Moreover, Greece displays one of the highest «risk of poverty» rates in the Eurozone which is close to 36% (and is actually even higher for people 16-54 years old) as well as a significantly high Gini index. As a result, a reduction of the income threshold, especially if it is not used to strengthen the social safety net significantly, will result in a rise of the post-tax poverty rate and income inequality with ambiguous medium/long-term growth effects.
The second point of the IMF is that Greece makes budgetary transfers to the pension system that are many times higher than the rest of Europe, at 11% of GDP compared to 2¼ for the Eurozone.
Although it is difficult to deny that the Greek pension system is expensive, unequal and in need of reform, it is still true that the above analysis does not take the state of the economy into account. According to the latest Eurostat figures, Greece still posts an output gap of -10.5% compared to only -1% for the whole of the Euro area. As a result, a large part of the budget transfers to the pension system are not structural but cyclical, due to the high unemployment level (close to 25%) and the significant incidence of part-time, low-paying jobs for the individuals who are actually employed.
Based on the latest statistics for wage earners (March 2016), the part-time employment share is 29% (532 thousand persons) with an average salary of 405€ while the full-time average is 1220€ (1300 thousand persons). At the same time, the average old age monthly pension is close to 800€. It is obvious that no pension system would be able to survive without significant state transfers given the level of unemployment and under-employment present in the Greek economy.
One way to compare Greece with the rest of Europe in a cyclically-adjusted manner is to calculate old age pension expenditure as a percentage of potential product. This is exactly what I have done in the following table (nominal potential product is equal to potential output multiplied with the actual GDP deflator):
We can see that pension expenditure actually compares quite favourably with other European countries such as France, Italy and Portugal.It is thus probable that a large part of the state transfers are the result of the large economic slack present in the Greek economy. That suggests that Greece primarily needs cyclical relief (through lower surplus targets for instance) rather than an upfront deep structural reform.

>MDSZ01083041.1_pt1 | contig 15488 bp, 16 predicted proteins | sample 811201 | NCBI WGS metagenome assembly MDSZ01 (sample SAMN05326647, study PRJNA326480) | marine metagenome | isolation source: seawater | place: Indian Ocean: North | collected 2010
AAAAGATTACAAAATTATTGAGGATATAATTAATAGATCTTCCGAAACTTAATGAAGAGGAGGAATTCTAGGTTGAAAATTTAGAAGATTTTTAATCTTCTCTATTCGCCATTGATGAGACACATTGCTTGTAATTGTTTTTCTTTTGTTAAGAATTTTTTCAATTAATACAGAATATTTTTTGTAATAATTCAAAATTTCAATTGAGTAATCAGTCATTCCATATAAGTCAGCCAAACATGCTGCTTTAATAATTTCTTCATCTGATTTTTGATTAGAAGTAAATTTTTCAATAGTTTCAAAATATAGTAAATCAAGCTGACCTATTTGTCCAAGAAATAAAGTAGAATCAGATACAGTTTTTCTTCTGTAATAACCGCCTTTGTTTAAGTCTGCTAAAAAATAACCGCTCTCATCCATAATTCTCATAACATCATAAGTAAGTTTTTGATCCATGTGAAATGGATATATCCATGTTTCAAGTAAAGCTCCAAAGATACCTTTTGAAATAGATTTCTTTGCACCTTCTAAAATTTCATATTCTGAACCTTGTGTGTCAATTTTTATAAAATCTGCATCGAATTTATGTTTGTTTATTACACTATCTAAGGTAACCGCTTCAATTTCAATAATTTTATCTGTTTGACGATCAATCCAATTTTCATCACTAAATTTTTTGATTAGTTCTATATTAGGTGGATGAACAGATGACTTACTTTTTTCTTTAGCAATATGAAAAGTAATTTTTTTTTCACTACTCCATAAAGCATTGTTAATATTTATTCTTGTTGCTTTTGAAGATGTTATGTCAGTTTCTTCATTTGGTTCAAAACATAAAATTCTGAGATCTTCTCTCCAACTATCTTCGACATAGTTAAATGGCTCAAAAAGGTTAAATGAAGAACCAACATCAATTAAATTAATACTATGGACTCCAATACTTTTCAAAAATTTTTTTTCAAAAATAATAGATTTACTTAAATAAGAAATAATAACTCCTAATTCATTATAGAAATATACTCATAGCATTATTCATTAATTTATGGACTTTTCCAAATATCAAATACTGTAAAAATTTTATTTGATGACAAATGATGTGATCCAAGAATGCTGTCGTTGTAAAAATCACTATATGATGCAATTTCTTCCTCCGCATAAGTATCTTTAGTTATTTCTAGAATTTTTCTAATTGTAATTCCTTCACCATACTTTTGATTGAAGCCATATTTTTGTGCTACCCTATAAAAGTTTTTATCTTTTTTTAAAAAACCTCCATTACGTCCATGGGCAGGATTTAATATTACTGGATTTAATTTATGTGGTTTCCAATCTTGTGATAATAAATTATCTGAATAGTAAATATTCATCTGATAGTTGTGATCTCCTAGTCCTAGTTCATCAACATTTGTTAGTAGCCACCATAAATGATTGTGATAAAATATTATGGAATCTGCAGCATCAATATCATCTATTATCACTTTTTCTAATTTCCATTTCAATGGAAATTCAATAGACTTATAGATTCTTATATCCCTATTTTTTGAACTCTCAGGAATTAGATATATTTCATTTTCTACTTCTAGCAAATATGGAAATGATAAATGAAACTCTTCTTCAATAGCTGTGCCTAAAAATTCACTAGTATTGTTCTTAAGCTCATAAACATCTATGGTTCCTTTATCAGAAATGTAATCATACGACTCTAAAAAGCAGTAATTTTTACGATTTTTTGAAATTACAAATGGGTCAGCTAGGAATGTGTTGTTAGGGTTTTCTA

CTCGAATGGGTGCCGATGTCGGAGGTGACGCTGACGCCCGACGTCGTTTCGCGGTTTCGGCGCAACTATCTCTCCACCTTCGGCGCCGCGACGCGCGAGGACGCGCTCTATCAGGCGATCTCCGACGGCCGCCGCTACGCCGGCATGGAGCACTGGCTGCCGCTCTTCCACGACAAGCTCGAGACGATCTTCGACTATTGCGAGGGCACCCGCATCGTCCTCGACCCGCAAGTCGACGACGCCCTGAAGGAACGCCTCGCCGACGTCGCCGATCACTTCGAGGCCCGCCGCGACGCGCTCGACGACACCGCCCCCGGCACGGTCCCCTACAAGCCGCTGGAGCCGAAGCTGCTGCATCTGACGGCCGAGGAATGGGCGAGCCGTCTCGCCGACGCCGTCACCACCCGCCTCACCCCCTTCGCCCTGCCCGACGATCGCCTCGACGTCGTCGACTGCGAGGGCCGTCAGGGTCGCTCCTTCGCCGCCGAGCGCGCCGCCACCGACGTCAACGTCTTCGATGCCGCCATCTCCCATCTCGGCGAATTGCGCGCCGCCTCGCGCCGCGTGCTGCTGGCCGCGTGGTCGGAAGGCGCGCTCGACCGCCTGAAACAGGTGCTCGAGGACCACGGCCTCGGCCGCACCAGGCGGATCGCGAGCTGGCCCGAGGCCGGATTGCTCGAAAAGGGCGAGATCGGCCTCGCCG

So it seems that Europe and the IMF have found a way to guarantee the presence of the latter in the Greek economic program. The SMP and ANFA profits of the Greek bonds held by the Eurosystem (which are no longer returned by European governments to Greece) will be used as a guarantee for the IMF loan repayments.
These profits amount to more than €10bn in total up to 2020 while the total amount currently due to the IMF is 11.3bn in SDRs (about €14.3bn at current exchange rates).
Since the IMF insists that only a 1.5% of GDP primary surplus is reasonable in the long-run (for Greece), my assumption is that this amount (which currently stands at €2.7bn annually) will be added to the SMP/ANFA profits and provide a guarantee for the IMF (in effect the IMF will have a senior claim on these financial resources). The IMF needs to be able to guarantee its repayment (either through such measures or by maintaining the the Greek debt is sustainable with high probability) in order to stay in the Greek adjustment program.
That way the Europeans will be able to include the IMF in the Greek program without having to satisfy its recommendations for a long-run primary surplus of 1.5% GDP and a larger debt restructuring. This is made easier by the IMF itself who insists that only a 1.5% surplus target is realistic (politically) but if Europe wanted to avoid it then it would have to impose further consolidation measures on the Greek budget. These include more cuts on pension expenditures, a reduction of the exemption on income tax and lower public wages (a total of €4.5bn in additional cuts).